The oil of spike is much used by our artificers in their varnishes; but it is generally adulterated. John Hill, Mat. Med.

  3. To Spikeverb

    Etymology: from the noun.

    Lay long planks upon them, pinned or spiked down to the pieces of oak on which they lie. Joseph Moxon, Mech. Exer.

    Lay long planks upon them, spiking or pinning them down fast. John Mortimer, Husbandry.

    A youth, leaping over the spiked pales, was suddenly frighted down, and in his falling he was catched by those spikes. Richard Wiseman.


  1. spike

    A spike is a sharp point or peak, often referring to a sudden increase or sharp rise in something such as data, numbers, or measurements. It can also refer to a physical sharp point, often seen in sports gear or equipment. In the context of neurons, a spike refers to a sudden change in voltage. In media or literature, a spike can also refer to a sudden surge of interest or attention.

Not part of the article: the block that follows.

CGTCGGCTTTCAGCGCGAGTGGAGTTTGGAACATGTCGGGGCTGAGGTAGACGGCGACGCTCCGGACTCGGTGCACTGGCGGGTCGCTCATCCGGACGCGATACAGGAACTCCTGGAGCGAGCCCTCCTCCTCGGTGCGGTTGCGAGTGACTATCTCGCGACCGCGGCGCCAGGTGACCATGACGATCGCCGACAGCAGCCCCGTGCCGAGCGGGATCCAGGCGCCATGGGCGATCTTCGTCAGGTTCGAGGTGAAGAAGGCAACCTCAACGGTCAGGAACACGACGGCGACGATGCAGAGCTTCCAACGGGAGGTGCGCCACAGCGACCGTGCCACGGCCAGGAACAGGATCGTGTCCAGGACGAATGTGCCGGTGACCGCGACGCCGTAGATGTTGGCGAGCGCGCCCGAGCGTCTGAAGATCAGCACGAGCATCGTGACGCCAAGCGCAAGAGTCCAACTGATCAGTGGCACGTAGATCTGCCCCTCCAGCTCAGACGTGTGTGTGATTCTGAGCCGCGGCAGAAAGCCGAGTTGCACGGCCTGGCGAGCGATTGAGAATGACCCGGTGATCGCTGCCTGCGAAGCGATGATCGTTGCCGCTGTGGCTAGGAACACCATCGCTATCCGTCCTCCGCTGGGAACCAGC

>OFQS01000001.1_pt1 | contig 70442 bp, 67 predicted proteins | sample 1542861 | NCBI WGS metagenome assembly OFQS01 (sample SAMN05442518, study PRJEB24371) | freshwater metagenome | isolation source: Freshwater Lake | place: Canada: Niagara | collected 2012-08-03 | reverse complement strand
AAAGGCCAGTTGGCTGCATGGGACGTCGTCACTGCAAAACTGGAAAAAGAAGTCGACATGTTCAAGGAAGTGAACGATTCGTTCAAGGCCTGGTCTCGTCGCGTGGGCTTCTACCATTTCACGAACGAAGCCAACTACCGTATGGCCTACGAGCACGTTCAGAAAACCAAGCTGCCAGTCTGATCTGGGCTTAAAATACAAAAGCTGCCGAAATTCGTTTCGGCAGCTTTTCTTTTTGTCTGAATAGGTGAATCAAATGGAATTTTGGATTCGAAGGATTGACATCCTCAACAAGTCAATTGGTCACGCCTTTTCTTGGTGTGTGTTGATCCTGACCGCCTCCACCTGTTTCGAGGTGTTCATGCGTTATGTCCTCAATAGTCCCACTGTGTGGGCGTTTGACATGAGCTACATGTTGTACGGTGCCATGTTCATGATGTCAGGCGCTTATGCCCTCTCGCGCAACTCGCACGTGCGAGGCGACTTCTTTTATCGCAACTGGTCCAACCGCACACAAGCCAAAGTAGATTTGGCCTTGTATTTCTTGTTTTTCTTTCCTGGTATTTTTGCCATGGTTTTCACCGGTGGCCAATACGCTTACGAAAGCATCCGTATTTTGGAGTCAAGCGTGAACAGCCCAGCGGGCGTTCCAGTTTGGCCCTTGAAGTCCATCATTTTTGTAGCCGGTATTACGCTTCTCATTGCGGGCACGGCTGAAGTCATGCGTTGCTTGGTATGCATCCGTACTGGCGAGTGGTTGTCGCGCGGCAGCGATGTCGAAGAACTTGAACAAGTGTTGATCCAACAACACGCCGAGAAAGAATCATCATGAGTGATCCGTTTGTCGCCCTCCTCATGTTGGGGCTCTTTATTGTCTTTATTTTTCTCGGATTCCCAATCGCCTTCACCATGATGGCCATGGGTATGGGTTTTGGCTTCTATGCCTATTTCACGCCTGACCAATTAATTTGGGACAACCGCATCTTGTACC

Webster Dictionary

  1. Spikenoun

    a sort of very large nail; also, a piece of pointed iron set with points upward or outward

  2. Spikenoun

    anything resembling such a nail in shape

  3. Spikenoun

    an ear of corn or grain

  4. Spikenoun

    a kind of flower cluster in which sessile flowers are arranged on an unbranched elongated axis

  5. Spikeverb

    to fasten with spikes, or long, large nails; as, to spike down planks

  6. Spikeverb

    to set or furnish with spikes

  7. Spikeverb

    to fix on a spike

  8. Spikeverb

    to stop the vent of (a gun or cannon) by driving a spike nail, or the like into it

  9. Spikenoun

    spike lavender. See Lavender

  10. Etymology: [Cf. G. spieke, L. spica an ear of grain. See Spikenard.]


  1. Spike